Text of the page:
Thomas A. Hockin, PC (born March 5, 1938) is a Canadian academic, businessman and former politician.

Hockin was born and went to public school in London, Ontario. He graduated from the University of Western Ontario with a degree in business, and later attended Harvard University, where he graduated with a master's degree in public administration and Ph.D. in political science.

Hockin subsequently joined the political science faculty at fledgling York University, where he rose to full professor teaching Canadian politics. In later years, prior to 1981, he was also head master at St. Andrew's College in Aurora, Ontario. and had a business affiliation with Sotheby's auction house. In addition, he was a member of the Ontario Police Commission.

Hockin, who has authored over 30 books, chapters and articles, produced two leading textbooks on Canadian politics in the 1970s: two editions of Apex of Power, first published in 1971, describing the position of the Prime Minister and central agencies in Canadian government, and Government in Canada, published in 1976, an historical overview and political analysis of national political institutions in Canada. Hockin was also a specialist in Canadian parliamentary organization and Canadian foreign policy.

Hockin was the unsuccessful Progressive Conservative candidate in the 1981 by-election held in London West, coming in 900 votes behind the Liberal candidate. Thereafter, he taught in the business school at the University of Western Ontario and moved his residence to London.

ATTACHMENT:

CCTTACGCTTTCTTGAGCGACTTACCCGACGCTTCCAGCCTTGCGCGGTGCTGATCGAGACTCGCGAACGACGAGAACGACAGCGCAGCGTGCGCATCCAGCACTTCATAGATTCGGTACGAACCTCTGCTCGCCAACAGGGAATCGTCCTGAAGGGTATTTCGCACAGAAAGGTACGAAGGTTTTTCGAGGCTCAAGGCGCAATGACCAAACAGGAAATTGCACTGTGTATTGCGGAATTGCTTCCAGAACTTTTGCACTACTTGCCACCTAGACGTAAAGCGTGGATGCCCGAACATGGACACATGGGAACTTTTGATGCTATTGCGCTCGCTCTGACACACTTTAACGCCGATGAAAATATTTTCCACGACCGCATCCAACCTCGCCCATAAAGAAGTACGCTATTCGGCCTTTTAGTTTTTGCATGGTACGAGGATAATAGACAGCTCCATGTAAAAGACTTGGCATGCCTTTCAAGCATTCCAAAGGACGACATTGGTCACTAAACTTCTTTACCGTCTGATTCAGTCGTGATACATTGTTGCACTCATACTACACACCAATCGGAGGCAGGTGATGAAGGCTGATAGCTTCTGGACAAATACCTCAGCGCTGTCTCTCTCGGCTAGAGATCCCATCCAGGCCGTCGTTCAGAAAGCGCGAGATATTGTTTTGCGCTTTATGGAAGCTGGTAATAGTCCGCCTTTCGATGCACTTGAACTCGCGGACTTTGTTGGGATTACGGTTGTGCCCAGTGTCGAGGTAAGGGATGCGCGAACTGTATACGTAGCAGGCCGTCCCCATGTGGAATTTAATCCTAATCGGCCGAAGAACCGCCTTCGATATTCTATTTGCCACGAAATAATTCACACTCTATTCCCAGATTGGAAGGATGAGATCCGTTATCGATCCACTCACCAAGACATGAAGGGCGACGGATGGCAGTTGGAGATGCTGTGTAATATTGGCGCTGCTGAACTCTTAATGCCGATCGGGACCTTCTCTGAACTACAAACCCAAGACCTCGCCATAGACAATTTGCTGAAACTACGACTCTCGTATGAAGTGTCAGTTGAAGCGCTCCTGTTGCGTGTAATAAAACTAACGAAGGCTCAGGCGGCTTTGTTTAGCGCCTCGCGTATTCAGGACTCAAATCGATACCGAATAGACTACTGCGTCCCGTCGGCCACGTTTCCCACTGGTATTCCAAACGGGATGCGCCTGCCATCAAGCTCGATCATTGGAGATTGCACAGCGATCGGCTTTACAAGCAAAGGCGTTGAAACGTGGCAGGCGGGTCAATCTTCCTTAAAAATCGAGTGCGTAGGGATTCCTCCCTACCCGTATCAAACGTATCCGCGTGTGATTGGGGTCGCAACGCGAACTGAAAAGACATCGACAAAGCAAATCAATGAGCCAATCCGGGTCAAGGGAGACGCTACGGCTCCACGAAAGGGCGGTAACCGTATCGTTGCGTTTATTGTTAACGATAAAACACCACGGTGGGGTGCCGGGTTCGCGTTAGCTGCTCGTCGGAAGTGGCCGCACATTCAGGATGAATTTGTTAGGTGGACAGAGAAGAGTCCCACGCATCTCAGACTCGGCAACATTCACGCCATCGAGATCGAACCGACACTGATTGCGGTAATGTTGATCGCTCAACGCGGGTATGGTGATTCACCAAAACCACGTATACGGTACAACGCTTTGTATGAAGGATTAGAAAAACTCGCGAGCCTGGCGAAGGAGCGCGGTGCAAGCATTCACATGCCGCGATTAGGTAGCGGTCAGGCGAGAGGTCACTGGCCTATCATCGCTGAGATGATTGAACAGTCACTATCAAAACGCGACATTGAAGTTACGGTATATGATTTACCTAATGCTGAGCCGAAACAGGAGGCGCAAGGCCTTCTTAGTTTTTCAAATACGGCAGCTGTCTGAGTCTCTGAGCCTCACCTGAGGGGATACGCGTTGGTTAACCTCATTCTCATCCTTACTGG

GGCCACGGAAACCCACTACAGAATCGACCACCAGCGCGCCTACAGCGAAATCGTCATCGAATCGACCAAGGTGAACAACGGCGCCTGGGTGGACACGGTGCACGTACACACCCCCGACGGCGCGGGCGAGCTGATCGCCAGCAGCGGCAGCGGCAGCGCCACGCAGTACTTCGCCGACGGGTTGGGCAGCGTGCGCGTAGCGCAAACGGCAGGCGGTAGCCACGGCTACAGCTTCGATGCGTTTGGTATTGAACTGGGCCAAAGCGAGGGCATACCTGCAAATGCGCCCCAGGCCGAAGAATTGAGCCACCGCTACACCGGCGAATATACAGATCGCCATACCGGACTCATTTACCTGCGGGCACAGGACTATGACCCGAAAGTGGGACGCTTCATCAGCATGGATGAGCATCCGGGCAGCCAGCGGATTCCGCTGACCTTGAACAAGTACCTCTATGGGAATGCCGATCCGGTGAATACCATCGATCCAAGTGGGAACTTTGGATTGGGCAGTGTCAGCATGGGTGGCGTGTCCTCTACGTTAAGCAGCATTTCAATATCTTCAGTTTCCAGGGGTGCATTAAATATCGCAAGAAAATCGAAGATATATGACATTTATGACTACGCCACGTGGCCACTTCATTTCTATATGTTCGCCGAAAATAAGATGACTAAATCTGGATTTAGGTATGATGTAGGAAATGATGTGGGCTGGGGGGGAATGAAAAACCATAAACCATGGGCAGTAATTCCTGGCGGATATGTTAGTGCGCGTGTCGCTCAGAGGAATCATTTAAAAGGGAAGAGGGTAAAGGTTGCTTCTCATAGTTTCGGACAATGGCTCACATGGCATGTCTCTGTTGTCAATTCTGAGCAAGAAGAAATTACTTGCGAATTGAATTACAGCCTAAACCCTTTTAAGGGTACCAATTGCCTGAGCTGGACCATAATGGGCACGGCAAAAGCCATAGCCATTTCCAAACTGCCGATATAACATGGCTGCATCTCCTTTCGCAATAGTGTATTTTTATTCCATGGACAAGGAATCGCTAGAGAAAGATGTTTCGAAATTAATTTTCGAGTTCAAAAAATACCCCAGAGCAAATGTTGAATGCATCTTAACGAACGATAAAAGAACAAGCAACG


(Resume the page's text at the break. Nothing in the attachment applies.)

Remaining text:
He won the riding in the 1984 general election that brought the Tories to power under Brian Mulroney. He was a government backbencher for two years before being appointed to Cabinet as Minister of State for Finance. He served in that position until 1989 when he became Minister of State for Small Business and Tourism. In January 1993, Hockin became a full minister as Minister for Science, although he retained his other portfolio.

When Kim Campbell succeeded Mulroney as PC leader and prime minister in June 1993, she promoted Hockin to Minister of International Trade. The promotion was short-lived as both he and the Campbell government were defeated in the fall general election. Hockin was defeated by Liberal Sue Barnes. After leaving politics, Hockin was active as a lobbyist for the mutual fund industry as president and Chief Executive Officer of the Investment Funds Institute of Canada.

On November 30, 2009, federal Finance Minister Jim Flaherty nominated Hockin to become the Executive Director of the International Monetary Fund (IMF) representing Canada, Ireland and the Caribbean. Hockin succeeded Michael Horgan who became the Deputy Minister of Finance.